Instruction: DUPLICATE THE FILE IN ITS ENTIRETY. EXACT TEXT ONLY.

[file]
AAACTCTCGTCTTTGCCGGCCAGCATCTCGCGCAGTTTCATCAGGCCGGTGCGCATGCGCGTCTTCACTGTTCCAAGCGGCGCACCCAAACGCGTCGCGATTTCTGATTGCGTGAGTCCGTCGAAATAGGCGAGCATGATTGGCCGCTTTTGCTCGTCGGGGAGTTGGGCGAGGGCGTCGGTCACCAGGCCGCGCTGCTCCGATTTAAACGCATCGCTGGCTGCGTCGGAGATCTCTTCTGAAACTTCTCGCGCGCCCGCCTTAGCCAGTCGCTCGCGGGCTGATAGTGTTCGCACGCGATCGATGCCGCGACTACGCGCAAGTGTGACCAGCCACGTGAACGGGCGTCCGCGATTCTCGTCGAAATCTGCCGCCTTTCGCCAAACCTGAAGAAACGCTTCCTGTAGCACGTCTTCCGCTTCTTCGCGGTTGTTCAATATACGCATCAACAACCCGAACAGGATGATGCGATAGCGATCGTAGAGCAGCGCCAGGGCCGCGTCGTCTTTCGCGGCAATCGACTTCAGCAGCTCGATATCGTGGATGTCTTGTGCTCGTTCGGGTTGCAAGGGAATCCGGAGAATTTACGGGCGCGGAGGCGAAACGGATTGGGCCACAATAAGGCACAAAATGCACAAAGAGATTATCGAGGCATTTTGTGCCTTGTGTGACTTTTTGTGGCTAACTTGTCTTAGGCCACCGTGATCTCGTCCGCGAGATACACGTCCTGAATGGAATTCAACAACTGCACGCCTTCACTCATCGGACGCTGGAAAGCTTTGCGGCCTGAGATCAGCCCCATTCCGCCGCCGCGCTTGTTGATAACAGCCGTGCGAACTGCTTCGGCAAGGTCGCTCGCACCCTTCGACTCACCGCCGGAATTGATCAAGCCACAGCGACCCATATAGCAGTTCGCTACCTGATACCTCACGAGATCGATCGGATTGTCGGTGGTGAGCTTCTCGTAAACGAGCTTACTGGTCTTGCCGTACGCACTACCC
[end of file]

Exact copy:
AAACTCTCGTCTTTGCCGGCCAGCATCTCGCGCAGTTTCATCAGGCCGGTGCGCATGCGCGTCTTCACTGTTCCAAGCGGCGCACCCAAACGCGTCGCGATTTCTGATTGCGTGAGTCCGTCGAAATAGGCGAGCATGATTGGCCGCTTTTGCTCGTCGGGGAGTTGGGCGAGGGCGTCGGTCACCAGGCCGCGCTGCTCCGATTTAAACGCATCGCTGGCTGCGTCGGAGATCTCTTCTGAAACTTCTCGCGCGCCCGCCTTAGCCAGTCGCTCGCGGGCTGATAGTGTTCGCACGCGATCGATGCCGCGACTACGCGCAAGTGTGACCAGCCACGTGAACGGGCGTCCGCGATTCTCGTCGAAATCTGCCGCCTTTCGCCAAACCTGAAGAAACGCTTCCTGTAGCACGTCTTCCGCTTCTTCGCGGTTGTTCAATATACGCATCAACAACCCGAACAGGATGATGCGATAGCGATCGTAGAGCAGCGCCAGGGCCGCGTCGTCTTTCGCGGCAATCGACTTCAGCAGCTCGATATCGTGGATGTCTTGTGCTCGTTCGGGTTGCAAGGGAATCCGGAGAATTTACGGGCGCGGAGGCGAAACGGATTGGGCCACAATAAGGCACAAAATGCACAAAGAGATTATCGAGGCATTTTGTGCCTTGTGTGACTTTTTGTGGCTAACTTGTCTTAGGCCACCGTGATCTCGTCCGCGAGATACACGTCCTGAATGGAATTCAACAACTGCACGCCTTCACTCATCGGACGCTGGAAAGCTTTGCGGCCTGAGATCAGCCCCATTCCGCCGCCGCGCTTGTTGATAACAGCCGTGCGAACTGCTTCGGCAAGGTCGCTCGCACCCTTCGACTCACCGCCGGAATTGATCAAGCCACAGCGACCCATATAGCAGTTCGCTACCTGATACCTCACGAGATCGATCGGATTGTCGGTGGTGAGCTTCTCGTAAACGAGCTTACTGGTCTTGCCGTACGCACTACCC